The law states: “[n]o person, while voluntarily intoxicated, shall engage in conduct or create a condition which presents a risk of physical harm to himself . . . .” Revised Code §2901.01(A)(7) defines risk as a “significant possibility, as contrasted with a remote possibility, that a certain result may occur, or that certain  circumstances may exist.”  Further, the committee comments to R.C. 2917.11(B)(2), the state disorderly conduct-intoxication statute provides in pertinent part as follows:

Former law merely prohibited being found in a state of intoxication, whereas this section is aimed at particular conduct rather than at the condition. . . . It [becomes] . . . a violation if, [for example] when alone and drunk or under the influence of drugs, he attempts a tightrope act on a bridge parapet or curls up to sleep in a doorway in freezing weather.” (Emphasis added.)

In State v. Graves (Ohio App. 6 Dist. 2007), 2007 Ohio 4904, the Court found an officer did not even have probable cause to arrest an individual for DOC by Intoxication. The individual, Graves, was found alone, at 2:30 A.M., outside in a downtown area, in the cold, while highly intoxicated. The officer testified that Graves had a strong odor of alcohol on his breath, his speech was slurred, his movements were slow and deliberate, and he was unsteady on his feet. The officer described his movements as “weeble wobble.” The Court correctly pointed out that the law does not prohibit merely being intoxicated in public. Id. at ¶21. The Court continued, “[t]he law focuses, not on the drunken state of the accused, but rather upon his conduct while drunk.” Id.  The Court found there were no allegations that Graves engaged in some dangerous activity that put him at a significant risk of harm. Id. at ¶24. The Court reasoned that the possibility of Graves falling down and hurting himself, or venturing out into the street, or passing out in the cold, etc., were too remote to fall within the intended meaning of the statute.  Id.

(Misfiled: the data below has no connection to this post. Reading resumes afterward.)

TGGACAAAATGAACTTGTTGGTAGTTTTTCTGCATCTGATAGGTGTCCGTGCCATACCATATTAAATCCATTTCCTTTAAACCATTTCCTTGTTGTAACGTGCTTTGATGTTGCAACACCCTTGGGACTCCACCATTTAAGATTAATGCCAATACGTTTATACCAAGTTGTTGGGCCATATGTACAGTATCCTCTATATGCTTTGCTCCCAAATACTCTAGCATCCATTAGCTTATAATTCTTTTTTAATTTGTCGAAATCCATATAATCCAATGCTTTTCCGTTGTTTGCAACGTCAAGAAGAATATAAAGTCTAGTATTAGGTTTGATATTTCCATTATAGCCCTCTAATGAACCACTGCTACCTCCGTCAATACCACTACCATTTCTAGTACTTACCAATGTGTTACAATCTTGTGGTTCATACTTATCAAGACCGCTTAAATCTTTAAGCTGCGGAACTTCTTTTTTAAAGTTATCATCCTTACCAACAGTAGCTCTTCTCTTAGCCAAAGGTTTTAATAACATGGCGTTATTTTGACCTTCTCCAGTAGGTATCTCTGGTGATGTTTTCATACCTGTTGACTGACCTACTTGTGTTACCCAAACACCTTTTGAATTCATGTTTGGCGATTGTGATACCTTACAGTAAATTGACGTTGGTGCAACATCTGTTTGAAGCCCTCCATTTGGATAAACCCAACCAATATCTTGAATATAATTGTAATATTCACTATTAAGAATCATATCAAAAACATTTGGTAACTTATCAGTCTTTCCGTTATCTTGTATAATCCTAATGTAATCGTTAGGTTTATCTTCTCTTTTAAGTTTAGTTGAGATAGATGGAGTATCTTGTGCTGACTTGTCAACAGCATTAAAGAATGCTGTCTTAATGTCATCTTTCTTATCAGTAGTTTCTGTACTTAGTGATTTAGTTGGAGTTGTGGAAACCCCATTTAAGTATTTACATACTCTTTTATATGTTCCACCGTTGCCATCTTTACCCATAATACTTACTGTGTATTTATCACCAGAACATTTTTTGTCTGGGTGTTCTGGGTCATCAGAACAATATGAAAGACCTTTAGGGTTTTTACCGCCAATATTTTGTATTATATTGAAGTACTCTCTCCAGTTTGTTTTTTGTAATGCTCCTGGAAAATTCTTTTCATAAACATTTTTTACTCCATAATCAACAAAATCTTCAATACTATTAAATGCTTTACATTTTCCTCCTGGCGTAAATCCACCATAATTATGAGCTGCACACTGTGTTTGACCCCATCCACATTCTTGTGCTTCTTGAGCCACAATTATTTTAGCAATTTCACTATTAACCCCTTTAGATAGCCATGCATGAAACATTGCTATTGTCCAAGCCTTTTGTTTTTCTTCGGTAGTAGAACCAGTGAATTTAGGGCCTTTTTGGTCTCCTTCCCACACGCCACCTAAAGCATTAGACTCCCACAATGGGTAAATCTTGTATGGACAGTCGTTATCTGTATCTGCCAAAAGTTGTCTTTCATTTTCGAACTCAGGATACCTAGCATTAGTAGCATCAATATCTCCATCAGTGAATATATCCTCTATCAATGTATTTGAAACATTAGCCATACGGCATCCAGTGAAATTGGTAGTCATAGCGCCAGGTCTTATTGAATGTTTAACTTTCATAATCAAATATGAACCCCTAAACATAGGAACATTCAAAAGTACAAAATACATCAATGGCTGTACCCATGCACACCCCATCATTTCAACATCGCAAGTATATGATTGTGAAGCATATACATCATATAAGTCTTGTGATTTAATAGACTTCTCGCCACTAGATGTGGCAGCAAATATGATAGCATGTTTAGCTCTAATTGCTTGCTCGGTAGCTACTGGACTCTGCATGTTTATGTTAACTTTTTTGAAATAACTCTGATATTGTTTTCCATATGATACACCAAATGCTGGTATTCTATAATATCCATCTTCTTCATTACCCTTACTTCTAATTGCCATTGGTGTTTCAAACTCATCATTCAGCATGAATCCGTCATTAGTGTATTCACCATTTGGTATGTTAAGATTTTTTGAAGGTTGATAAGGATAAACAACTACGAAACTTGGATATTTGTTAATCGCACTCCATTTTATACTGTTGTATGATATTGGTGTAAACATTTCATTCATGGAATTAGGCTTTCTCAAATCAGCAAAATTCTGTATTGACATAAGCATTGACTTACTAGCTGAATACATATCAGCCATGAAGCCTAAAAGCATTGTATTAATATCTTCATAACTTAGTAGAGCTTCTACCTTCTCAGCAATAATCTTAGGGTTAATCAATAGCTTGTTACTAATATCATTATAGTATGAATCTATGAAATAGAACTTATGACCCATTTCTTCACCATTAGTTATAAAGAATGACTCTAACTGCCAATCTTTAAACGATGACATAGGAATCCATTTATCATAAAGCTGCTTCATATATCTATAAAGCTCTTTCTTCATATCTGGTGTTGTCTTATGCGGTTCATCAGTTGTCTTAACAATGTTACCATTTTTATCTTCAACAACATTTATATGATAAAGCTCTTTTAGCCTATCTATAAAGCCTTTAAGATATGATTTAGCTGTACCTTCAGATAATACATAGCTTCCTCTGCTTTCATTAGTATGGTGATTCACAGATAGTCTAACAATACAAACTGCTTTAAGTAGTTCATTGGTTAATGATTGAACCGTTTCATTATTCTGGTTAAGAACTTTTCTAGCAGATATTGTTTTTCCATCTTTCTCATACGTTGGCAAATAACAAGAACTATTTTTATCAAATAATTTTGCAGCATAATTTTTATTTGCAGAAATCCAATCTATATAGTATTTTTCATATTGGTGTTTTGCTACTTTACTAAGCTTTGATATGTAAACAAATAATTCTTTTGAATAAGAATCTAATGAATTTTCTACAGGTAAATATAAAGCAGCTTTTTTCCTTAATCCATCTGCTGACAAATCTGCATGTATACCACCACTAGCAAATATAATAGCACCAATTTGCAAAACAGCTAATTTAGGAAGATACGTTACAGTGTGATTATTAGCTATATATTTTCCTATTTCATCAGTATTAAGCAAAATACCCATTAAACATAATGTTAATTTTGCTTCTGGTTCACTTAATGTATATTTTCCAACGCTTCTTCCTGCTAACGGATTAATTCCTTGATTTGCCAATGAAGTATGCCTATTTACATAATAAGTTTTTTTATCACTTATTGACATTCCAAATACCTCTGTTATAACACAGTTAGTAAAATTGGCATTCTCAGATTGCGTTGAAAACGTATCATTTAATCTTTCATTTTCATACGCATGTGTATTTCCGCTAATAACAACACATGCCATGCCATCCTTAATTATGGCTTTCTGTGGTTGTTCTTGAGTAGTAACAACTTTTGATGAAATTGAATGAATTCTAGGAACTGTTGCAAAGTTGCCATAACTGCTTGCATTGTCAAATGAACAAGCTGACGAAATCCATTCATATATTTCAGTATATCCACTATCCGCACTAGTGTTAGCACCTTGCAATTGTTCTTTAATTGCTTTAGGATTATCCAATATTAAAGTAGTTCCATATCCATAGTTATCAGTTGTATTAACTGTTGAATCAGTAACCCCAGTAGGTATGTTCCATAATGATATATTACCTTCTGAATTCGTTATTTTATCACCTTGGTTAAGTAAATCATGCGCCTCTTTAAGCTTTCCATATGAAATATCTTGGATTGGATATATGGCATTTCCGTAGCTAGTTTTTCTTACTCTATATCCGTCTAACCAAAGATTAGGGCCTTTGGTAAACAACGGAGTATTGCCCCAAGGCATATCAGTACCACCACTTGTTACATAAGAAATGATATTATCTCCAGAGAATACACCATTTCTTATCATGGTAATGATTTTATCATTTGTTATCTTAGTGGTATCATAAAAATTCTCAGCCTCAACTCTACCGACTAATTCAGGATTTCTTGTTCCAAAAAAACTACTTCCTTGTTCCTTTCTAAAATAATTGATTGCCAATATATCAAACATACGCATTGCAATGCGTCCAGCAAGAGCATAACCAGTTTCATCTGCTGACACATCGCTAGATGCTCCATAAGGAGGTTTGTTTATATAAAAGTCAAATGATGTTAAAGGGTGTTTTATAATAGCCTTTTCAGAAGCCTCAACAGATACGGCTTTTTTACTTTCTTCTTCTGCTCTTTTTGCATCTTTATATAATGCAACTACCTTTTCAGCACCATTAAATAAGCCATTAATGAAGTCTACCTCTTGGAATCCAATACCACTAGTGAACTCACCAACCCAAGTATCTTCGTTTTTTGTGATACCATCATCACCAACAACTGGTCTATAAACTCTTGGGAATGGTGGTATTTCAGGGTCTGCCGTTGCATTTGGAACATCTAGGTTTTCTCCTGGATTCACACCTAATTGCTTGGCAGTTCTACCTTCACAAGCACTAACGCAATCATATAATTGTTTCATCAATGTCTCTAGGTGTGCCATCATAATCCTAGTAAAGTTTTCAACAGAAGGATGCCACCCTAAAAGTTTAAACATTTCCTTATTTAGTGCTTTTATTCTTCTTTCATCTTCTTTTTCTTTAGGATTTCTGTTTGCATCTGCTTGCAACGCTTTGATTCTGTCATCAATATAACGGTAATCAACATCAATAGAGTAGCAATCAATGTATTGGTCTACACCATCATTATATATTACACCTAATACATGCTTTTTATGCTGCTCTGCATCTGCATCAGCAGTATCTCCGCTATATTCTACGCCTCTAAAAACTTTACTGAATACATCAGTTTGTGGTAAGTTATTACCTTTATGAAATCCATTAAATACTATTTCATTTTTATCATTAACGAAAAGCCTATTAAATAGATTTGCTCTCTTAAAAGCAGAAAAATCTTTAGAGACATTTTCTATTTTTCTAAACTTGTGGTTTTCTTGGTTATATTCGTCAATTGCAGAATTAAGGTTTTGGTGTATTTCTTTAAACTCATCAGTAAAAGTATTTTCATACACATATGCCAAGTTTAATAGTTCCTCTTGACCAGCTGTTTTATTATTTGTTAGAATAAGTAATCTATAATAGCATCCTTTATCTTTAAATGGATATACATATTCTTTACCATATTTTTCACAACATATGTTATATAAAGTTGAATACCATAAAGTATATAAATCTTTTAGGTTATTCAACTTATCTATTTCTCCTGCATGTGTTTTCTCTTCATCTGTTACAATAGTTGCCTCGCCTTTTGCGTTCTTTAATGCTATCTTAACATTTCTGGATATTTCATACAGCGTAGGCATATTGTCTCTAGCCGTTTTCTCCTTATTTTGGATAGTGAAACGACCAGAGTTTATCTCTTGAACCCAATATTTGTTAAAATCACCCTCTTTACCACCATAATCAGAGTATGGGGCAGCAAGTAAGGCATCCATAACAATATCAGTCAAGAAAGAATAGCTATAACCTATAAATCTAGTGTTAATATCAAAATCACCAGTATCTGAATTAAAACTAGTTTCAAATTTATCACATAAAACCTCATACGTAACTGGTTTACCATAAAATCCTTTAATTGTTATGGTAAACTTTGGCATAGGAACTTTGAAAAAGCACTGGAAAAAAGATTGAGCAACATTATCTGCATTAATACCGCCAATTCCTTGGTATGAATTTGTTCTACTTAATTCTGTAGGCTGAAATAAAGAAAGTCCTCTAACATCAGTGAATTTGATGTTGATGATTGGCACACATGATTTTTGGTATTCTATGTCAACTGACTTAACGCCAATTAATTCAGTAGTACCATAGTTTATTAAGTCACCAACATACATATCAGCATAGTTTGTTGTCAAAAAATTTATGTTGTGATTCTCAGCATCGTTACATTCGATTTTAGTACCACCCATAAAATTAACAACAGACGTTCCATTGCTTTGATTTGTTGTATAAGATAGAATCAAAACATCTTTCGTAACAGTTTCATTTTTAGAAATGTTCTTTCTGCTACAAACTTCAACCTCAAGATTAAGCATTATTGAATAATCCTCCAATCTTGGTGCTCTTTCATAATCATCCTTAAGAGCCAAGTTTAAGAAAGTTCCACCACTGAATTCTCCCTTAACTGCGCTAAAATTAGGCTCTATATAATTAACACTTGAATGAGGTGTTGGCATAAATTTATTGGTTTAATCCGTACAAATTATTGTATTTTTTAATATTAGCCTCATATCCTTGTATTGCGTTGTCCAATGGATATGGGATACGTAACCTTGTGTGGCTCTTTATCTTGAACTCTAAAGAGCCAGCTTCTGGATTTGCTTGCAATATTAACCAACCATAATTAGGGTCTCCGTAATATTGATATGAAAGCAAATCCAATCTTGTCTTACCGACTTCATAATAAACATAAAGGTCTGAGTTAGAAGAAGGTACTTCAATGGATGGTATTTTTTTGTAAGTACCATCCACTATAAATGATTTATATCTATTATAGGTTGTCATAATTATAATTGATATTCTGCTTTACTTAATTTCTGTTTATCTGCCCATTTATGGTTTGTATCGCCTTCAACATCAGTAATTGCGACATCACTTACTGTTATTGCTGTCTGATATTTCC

In State v. Waters (Ohio App. 5 Dist. 2009), 2009 Ohio 1338, the Court found that an officer did not have probable cause to arrest a group of individuals for DOC by Intoxication. The defendants were found in an extremely intoxicated state. One of the defendants so intoxicated that when the officer asked if he was “OK,” the defendant began answer but started vomiting mid-sentence. The Court found that the statute was not intended to punish individuals for becoming extremely intoxicated, but rather required the individual to engage in some dangerous activity while intoxicated that created a significant possibility that the person would be physically harmed.

Accordingly, if you were merely walking home after leaving the bars (not found lying in the street; curled up in a corner in the freezing cold; attempting a tightrope act on a bridge parapet etc.). you may have a case! Please call Attorney Schuman today to discuss the particulars of your case.